A floating concrete canoe might seem like a paradox, but members of the UBC Concrete Canoe team assure that, “yes, it floats!”
Now in its third year, the team is in the middle of constructing a sleek and lightweight concrete canoe that is less dense than water. Their goal is to design a strong and maneuverable vessel that can hold its own as the team represents UBC in competition later this year.
So how do you get concrete to float on water?
The process spans the entire school year. The mix design team tests different concrete mixes throughout the year to achieve the perfect combination. Materials like fly ash and super plasticizer make the concrete soft and recycled fibreglass makes it lighter. The balancing act between these different properties can lead to the ideal canoe, said mix design lead Jamiu Abdsalami.
There is also the hull to consider as well as the race itself. Teams will be judged on a combination of factors. First, they must suit up for a formal presentation where they are critiqued on construction, sustainability, use of materials, cost and the time that went into the boat. Next, there is the submerge test where the canoe is filled with water and submerged beneath the water’s surface. If it resurfaces, the team is eligible to compete in men and women’s races from sprints, to marathons and obstacle courses.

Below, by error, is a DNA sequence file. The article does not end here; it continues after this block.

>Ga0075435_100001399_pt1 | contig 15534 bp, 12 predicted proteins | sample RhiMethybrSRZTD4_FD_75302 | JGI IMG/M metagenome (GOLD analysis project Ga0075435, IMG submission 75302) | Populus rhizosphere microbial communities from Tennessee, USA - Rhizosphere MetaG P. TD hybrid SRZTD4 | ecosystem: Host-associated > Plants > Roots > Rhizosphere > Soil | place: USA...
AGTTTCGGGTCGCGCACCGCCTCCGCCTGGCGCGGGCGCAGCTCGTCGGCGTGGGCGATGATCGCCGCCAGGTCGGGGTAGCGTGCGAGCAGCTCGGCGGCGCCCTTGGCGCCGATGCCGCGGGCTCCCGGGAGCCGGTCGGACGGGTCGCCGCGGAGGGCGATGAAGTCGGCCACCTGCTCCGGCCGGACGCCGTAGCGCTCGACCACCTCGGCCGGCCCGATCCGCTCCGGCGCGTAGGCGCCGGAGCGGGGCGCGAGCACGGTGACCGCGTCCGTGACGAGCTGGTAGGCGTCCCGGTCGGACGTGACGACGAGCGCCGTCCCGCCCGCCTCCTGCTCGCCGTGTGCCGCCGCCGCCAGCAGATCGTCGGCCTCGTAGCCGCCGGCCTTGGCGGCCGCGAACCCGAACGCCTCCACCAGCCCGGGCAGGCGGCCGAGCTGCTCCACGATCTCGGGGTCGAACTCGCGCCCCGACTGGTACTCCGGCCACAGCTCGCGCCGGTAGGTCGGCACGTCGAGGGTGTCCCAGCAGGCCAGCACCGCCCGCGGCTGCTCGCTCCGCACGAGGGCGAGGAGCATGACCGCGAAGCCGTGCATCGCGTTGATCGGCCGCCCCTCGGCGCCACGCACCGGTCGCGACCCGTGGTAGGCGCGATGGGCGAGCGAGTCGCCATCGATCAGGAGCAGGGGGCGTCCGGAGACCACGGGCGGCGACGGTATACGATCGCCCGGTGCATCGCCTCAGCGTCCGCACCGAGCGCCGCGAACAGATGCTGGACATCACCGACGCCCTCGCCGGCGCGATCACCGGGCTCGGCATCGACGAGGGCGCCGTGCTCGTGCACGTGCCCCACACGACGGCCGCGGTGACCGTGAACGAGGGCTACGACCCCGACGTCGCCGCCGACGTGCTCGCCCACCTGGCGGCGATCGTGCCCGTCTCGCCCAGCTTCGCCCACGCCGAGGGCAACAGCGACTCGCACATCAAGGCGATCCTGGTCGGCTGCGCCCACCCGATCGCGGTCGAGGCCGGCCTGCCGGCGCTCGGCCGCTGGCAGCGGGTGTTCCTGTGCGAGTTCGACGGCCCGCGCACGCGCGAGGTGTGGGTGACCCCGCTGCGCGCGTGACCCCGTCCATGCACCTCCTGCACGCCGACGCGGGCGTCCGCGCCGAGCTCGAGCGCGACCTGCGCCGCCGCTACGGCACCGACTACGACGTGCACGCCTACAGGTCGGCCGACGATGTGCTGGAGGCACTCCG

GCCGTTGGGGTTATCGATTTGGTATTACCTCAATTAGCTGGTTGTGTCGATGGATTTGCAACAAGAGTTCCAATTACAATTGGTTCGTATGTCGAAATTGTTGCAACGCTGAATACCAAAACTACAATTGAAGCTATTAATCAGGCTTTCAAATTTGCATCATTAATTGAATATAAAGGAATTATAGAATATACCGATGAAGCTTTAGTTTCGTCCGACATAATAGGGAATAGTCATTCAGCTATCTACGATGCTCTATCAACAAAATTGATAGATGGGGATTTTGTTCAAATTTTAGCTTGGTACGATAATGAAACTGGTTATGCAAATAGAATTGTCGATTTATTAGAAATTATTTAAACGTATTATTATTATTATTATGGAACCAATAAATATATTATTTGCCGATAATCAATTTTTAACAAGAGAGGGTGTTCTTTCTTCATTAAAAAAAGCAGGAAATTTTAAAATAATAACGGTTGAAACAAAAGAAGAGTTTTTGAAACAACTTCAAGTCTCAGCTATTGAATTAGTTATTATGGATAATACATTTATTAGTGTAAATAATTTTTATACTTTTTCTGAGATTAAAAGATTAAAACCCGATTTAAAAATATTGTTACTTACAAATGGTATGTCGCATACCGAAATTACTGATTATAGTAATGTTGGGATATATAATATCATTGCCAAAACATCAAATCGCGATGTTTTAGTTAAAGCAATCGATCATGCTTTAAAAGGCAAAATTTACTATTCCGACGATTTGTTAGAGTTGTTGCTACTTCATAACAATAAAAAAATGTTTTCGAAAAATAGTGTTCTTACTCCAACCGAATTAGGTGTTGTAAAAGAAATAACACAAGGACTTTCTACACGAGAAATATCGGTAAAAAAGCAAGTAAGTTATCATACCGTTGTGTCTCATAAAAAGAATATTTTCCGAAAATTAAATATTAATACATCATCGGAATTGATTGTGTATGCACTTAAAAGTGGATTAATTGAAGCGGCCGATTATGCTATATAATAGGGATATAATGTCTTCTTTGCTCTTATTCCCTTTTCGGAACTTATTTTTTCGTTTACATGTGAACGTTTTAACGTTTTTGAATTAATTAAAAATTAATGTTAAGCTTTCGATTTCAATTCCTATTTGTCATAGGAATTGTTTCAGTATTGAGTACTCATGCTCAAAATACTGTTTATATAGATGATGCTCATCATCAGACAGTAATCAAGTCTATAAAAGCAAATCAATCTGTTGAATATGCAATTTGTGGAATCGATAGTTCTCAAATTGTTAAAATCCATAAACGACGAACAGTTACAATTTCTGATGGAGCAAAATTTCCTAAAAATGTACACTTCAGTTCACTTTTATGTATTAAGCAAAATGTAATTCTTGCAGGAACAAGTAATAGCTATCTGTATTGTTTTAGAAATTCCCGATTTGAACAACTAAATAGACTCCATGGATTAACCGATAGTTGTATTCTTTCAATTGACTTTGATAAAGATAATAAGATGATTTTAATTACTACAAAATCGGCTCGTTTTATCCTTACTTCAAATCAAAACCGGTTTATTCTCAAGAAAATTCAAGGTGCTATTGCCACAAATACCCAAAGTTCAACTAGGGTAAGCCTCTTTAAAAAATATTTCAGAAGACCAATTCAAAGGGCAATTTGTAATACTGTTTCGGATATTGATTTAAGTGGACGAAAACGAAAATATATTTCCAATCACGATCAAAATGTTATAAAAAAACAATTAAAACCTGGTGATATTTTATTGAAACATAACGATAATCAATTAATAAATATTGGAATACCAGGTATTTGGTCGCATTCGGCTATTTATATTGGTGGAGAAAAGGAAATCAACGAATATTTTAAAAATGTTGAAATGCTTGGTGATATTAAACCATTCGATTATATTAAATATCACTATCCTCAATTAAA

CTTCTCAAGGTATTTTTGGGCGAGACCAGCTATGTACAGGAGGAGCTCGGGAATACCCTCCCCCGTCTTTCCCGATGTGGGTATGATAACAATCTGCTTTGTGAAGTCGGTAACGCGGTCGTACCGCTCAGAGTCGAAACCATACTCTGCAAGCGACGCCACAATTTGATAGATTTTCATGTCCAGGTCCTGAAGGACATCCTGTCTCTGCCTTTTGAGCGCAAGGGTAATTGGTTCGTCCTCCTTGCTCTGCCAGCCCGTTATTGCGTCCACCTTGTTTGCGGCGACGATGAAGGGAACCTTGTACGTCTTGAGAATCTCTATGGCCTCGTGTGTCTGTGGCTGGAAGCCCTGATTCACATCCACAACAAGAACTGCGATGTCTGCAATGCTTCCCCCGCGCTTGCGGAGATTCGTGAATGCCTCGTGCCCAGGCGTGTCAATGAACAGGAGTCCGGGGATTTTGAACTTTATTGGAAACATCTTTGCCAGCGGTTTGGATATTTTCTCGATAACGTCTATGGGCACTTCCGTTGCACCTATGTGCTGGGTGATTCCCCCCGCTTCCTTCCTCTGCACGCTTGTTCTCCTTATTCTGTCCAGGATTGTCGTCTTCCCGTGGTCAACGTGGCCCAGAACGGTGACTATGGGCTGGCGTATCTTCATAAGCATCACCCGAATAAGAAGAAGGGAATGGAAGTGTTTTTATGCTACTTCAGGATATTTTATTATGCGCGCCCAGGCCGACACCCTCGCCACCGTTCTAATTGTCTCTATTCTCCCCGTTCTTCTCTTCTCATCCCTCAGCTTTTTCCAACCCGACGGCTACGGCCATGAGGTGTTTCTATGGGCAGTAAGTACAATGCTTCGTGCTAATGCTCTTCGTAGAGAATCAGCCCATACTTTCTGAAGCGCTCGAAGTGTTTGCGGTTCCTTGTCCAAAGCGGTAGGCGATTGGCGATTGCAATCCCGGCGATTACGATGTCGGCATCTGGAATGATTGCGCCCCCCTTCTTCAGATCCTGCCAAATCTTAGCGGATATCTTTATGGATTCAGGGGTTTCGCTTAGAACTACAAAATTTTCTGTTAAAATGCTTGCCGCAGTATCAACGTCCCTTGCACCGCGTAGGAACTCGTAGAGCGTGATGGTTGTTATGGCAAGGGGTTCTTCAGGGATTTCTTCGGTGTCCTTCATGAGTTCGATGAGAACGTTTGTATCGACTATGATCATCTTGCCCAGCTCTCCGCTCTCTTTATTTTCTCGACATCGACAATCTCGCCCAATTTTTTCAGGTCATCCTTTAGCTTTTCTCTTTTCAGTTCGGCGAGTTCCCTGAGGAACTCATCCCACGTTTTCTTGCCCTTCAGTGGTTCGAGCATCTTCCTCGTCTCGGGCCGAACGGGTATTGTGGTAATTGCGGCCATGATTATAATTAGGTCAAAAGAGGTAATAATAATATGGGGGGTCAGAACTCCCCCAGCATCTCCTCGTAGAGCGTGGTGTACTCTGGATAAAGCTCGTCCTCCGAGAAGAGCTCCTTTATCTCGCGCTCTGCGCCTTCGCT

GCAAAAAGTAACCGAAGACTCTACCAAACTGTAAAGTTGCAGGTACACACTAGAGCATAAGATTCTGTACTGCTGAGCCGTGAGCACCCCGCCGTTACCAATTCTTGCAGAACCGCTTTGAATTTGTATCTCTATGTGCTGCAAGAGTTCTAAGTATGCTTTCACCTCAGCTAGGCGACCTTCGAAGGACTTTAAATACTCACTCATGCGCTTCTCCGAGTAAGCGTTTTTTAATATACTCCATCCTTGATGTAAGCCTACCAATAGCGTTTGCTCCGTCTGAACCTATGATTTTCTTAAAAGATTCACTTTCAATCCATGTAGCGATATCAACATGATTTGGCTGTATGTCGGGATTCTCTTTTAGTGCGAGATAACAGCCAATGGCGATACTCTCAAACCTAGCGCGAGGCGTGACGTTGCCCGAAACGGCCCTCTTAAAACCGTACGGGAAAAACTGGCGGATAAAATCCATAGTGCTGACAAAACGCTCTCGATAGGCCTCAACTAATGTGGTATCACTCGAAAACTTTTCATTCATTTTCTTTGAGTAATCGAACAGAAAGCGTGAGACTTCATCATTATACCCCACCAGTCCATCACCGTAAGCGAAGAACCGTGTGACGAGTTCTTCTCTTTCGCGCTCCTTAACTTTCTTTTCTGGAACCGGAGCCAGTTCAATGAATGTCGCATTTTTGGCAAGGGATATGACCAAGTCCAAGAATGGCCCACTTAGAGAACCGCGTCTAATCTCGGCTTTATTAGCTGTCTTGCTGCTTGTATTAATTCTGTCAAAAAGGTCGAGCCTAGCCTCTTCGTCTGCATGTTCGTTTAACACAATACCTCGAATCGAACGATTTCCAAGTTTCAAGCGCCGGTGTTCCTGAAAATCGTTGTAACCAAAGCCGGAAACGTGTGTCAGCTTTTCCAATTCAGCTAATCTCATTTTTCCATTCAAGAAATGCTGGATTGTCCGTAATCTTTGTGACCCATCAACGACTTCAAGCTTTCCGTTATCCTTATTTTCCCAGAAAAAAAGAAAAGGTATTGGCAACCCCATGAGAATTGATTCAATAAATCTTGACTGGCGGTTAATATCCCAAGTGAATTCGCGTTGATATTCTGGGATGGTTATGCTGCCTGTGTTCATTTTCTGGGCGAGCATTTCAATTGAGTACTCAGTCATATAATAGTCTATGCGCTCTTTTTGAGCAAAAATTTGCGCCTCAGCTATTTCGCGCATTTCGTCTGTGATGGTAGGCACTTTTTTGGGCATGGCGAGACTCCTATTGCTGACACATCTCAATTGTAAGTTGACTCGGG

The 45 person team has come far in the past three years. They placed third at the ASCE Pacific Northwest Competition in 2015 and their goal this year is a top five finish at the Canadian nationals.
The relatively small team is facing the challenge of prepping for races and raising money to cover travel costs. But for them, the benefits go beyond travel and competition.
“I think we built up a really nice community. We’re all pretty close,” said hull design lead Matthew Chung.
Team members cite the unique learning experience and diversity as important elements of the team.
“One of the good things about our team is that anybody can join and they are free to take on as much work as they want,” said team captain Tyler Mann. Experience or an engineering major are not necessary to join the team.
“I’m just really happy that we’re keeping the tradition going and I hope this team goes on forever,” said sponsorship lead Flynn Murdock. “You get to watch these peers of yours learn and progress. It’s not about the canoe anymore. I’m at a place right now where I wouldn’t be if I didn’t have Concrete Canoe.”